In the wake of Jose Inez Garcia Zarate‘s acquittal for the killing of Kate Steinle, Gregory Lu, a student at University of California San Diego, posted flyers on campus with Steinle’s picutre and the phrase “She had dreams too.” As a result, he was called before the school’s Office for the Prevention of Harassment & Discrimination, amid complaints from campus Democrats.
Zarate claimed that it was an accident when a gun he picked up went off, resulting in Steinle being fatally shot. Still, the fact that he was in the country in the first place drew outrage from many, because he had previously been deported from the United States on five separate occasions, and was wanted for a sixth deportation. Steinle’s death became a rallying point for those in favor of stronger immigration policies and against “sanctuary cities” that protect undocumented immigrants in the custody of local law enforcement officials from federal immigration authorities.
Within that context, UCSD College Democrats called Lu’s posters “racist propaganda … targeting undocumented students and the undocumented community” in a Facebook post. This is likely due to Lu’s “She had dreams too” caption, and the fact that undocumented students benefiting from President Barack Obama‘s DACA program are commonly known as “Dreamers.”
Whether Lu meant his posters to be a politically charged statement or a mere expression of support for the victim in the case, the school’s involvement raises First Amendment concerns. As a public university, summoning a student before a university body due to speech could be problematic. George Washington University Law Professor Jonathan Turley expressed his concern in a recent blog post.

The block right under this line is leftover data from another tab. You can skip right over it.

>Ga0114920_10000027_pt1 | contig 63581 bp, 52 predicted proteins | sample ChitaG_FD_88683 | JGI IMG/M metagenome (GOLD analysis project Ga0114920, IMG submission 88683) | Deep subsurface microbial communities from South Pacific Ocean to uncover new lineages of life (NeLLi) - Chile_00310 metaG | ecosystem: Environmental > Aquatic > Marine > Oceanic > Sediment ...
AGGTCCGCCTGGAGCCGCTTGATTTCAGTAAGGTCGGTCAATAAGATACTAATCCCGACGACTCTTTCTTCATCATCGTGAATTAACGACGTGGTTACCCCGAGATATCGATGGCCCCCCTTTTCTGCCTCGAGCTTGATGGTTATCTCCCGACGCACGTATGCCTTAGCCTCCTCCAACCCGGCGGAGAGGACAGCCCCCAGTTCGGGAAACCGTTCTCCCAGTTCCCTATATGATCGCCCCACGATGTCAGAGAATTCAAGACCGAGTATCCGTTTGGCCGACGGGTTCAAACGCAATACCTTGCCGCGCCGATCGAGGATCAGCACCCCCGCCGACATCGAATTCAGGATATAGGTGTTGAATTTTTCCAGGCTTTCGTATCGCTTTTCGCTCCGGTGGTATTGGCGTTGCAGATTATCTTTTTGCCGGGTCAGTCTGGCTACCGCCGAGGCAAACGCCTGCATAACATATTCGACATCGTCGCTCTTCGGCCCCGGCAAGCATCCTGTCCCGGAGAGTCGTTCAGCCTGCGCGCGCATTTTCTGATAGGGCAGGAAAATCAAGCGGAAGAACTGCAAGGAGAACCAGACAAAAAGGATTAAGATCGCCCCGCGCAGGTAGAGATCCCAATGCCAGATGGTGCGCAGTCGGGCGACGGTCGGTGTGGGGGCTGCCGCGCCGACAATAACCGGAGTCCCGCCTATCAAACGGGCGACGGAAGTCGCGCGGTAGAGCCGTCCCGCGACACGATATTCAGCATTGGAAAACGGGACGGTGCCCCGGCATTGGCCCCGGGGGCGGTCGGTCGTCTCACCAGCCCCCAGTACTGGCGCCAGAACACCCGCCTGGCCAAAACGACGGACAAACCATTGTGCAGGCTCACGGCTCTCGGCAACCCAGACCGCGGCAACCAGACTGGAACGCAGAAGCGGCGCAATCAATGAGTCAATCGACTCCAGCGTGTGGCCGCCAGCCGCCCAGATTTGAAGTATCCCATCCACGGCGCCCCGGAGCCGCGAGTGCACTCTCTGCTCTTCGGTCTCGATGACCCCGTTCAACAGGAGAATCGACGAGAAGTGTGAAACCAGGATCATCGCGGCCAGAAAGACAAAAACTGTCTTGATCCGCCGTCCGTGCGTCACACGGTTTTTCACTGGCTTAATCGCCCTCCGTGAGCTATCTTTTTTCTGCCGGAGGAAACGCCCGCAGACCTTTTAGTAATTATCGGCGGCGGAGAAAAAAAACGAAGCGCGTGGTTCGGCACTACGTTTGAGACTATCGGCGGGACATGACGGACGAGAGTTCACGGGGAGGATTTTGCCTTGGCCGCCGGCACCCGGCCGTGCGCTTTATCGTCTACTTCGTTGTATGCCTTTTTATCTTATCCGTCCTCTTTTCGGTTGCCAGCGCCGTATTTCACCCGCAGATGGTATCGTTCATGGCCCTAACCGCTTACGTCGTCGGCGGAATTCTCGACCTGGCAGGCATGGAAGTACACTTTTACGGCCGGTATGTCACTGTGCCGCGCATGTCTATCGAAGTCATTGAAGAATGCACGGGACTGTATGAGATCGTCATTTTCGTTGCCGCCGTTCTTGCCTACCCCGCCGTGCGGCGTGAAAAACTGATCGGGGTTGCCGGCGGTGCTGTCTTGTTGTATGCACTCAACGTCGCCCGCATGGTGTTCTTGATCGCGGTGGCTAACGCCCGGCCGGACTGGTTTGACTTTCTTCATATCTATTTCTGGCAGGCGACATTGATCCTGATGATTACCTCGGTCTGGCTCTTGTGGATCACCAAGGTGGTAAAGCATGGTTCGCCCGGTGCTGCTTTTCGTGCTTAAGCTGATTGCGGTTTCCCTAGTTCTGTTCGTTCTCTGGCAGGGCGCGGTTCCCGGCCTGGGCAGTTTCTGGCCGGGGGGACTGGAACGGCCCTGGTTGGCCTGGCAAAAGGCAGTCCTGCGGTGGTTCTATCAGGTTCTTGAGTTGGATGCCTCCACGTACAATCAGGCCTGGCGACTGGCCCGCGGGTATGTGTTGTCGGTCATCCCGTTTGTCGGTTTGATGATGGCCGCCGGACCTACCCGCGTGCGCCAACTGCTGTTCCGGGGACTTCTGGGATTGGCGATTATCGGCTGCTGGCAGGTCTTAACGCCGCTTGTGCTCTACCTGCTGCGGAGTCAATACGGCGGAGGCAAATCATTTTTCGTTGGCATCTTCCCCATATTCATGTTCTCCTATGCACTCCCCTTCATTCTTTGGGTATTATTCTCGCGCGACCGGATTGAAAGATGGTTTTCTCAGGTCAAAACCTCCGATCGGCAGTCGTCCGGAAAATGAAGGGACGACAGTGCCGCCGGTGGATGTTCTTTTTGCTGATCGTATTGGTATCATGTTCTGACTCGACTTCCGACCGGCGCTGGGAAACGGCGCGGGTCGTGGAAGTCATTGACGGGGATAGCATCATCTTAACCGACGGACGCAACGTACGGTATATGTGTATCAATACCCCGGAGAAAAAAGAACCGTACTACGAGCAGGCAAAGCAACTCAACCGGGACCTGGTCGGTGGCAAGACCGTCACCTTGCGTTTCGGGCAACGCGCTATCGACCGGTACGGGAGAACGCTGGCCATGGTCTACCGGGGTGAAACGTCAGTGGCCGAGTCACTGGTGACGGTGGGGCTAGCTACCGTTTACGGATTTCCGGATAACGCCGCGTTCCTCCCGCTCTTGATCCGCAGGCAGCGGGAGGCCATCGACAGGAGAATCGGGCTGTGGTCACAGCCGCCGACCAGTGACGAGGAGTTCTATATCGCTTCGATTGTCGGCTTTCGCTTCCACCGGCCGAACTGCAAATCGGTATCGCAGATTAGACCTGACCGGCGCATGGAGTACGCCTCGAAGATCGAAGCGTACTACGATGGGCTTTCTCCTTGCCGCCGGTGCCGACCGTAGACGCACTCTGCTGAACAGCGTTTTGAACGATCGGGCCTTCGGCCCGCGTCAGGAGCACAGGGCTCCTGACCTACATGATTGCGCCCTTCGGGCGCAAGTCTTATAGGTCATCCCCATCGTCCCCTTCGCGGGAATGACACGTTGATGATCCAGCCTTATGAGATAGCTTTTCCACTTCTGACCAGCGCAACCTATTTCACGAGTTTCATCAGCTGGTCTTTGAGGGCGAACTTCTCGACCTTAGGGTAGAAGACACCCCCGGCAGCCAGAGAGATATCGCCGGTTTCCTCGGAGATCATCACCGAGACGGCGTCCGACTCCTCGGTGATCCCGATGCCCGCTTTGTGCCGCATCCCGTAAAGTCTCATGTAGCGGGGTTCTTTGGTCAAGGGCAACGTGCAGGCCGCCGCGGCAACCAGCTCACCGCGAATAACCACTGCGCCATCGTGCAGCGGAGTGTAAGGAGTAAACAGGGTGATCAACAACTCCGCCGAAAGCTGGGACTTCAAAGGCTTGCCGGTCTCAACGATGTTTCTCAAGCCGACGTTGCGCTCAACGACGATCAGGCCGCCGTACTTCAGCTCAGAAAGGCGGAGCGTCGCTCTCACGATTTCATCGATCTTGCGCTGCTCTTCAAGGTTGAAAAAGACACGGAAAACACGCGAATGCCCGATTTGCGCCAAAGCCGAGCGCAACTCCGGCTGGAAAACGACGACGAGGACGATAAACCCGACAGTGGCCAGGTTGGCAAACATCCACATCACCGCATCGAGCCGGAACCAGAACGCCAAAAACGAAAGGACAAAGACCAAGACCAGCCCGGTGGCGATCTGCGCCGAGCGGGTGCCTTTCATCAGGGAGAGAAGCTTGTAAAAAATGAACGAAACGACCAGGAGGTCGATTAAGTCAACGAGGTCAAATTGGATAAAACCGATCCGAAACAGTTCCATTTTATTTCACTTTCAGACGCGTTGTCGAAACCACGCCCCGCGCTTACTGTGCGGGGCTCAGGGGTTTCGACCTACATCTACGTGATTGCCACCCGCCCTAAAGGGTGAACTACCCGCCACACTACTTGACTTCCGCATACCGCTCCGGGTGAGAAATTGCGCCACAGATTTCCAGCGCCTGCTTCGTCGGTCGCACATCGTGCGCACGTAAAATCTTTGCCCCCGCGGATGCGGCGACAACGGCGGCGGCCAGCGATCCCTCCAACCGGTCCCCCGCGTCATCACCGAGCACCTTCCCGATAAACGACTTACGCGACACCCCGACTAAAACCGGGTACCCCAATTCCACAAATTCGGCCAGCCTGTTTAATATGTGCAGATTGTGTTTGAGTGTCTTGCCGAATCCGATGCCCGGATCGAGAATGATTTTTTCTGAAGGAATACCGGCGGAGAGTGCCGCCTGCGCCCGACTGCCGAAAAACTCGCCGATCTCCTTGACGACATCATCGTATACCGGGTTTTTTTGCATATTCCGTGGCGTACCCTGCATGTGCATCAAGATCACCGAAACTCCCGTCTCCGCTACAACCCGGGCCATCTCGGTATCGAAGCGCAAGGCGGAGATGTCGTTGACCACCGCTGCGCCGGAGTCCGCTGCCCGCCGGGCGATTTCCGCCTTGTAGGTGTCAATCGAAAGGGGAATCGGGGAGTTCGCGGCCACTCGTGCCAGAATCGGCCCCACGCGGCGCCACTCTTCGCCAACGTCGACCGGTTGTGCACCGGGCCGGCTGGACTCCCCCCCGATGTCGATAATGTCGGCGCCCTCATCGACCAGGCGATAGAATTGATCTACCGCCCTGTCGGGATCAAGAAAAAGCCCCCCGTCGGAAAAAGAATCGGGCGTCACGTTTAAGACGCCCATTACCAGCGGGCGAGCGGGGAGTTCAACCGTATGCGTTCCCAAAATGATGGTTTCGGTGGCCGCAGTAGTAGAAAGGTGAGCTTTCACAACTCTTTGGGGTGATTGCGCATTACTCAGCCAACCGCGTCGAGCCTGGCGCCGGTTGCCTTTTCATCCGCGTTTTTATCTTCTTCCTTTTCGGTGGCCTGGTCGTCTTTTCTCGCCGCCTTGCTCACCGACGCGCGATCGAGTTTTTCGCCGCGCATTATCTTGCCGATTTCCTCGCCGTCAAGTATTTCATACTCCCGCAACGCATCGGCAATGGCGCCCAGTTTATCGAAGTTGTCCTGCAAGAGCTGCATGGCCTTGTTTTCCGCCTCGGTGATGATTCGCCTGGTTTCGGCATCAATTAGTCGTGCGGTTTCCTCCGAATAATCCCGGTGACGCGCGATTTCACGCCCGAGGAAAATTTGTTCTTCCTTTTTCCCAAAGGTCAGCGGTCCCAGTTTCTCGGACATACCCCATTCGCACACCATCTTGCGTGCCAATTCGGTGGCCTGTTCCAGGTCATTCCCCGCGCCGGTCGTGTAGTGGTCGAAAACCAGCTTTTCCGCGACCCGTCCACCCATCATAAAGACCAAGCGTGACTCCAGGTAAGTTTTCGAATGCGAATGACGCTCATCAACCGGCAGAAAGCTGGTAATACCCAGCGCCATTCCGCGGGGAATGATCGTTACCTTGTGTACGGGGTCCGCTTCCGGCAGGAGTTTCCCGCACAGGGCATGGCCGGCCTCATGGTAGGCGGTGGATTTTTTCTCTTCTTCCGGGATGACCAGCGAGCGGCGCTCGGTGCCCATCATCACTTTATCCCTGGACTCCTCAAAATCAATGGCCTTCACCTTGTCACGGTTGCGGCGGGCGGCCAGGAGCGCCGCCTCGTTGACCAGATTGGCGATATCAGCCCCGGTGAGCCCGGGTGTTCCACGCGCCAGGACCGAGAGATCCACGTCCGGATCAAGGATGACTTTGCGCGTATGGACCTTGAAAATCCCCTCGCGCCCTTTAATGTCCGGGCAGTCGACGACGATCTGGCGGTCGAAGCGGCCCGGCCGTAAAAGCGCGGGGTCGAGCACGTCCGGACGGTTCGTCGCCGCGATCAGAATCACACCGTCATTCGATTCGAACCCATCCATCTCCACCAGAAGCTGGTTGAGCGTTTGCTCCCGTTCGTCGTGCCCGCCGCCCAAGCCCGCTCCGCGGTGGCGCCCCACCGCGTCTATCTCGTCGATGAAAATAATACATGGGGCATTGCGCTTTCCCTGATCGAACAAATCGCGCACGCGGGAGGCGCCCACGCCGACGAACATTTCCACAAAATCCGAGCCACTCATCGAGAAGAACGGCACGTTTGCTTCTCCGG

“This is clearly a political statement and protected speech,” Turley said. “Calling in a student to answer for such postings is a chilling and inappropriate action. Instead, the office should ask those complaining to satisfy a minimal burden of proof that such posters constitute hate speech or proscribed conduct.”
Indeed, while undocumented students may have felt slighted by the flyers, that doesn’t mean that was the intention, as there was no overt message directed against any group. It’s one thing for people to disagree with a message, it’s something else entirely for a public university to summon a student for potential disciplinary action just because some other students don’t like what he said.
“The intolerance shown in this matter were those labeling such posters and racist and hate speech,” Turley wrote. “If these reports are accurate, the University should be acting to reinforce the principles of free speech rather than declining comment and calling in Lu to answer for his exercise of free speech.”
According to local ABC10, the university has yet to comment on the matter, and Lu has hired a lawyer.